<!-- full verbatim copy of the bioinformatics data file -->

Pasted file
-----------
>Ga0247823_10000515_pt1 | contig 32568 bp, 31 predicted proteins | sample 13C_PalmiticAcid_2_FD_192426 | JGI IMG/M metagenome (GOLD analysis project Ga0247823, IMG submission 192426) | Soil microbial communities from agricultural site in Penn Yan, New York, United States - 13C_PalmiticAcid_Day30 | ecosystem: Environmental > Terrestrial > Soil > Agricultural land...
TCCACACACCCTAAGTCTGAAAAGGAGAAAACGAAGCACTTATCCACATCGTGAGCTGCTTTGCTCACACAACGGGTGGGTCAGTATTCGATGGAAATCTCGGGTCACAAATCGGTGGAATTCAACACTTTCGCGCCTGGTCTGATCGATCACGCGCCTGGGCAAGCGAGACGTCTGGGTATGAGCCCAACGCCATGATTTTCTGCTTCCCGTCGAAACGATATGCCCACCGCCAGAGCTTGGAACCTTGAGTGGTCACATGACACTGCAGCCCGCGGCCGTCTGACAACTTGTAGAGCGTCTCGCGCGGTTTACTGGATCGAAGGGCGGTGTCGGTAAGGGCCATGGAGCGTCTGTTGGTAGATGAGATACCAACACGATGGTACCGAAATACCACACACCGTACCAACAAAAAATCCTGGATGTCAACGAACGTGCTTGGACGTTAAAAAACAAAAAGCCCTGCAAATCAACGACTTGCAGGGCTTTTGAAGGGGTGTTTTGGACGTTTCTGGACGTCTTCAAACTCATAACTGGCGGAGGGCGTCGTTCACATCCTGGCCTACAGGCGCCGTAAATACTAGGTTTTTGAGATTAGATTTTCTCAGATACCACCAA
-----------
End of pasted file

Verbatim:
>Ga0247823_10000515_pt1 | contig 32568 bp, 31 predicted proteins | sample 13C_PalmiticAcid_2_FD_192426 | JGI IMG/M metagenome (GOLD analysis project Ga0247823, IMG submission 192426) | Soil microbial communities from agricultural site in Penn Yan, New York, United States - 13C_PalmiticAcid_Day30 | ecosystem: Environmental > Terrestrial > Soil > Agricultural land...
TCCACACACCCTAAGTCTGAAAAGGAGAAAACGAAGCACTTATCCACATCGTGAGCTGCTTTGCTCACACAACGGGTGGGTCAGTATTCGATGGAAATCTCGGGTCACAAATCGGTGGAATTCAACACTTTCGCGCCTGGTCTGATCGATCACGCGCCTGGGCAAGCGAGACGTCTGGGTATGAGCCCAACGCCATGATTTTCTGCTTCCCGTCGAAACGATATGCCCACCGCCAGAGCTTGGAACCTTGAGTGGTCACATGACACTGCAGCCCGCGGCCGTCTGACAACTTGTAGAGCGTCTCGCGCGGTTTACTGGATCGAAGGGCGGTGTCGGTAAGGGCCATGGAGCGTCTGTTGGTAGATGAGATACCAACACGATGGTACCGAAATACCACACACCGTACCAACAAAAAATCCTGGATGTCAACGAACGTGCTTGGACGTTAAAAAACAAAAAGCCCTGCAAATCAACGACTTGCAGGGCTTTTGAAGGGGTGTTTTGGACGTTTCTGGACGTCTTCAAACTCATAACTGGCGGAGGGCGTCGTTCACATCCTGGCCTACAGGCGCCGTAAATACTAGGTTTTTGAGATTAGATTTTCTCAGATACCACCAA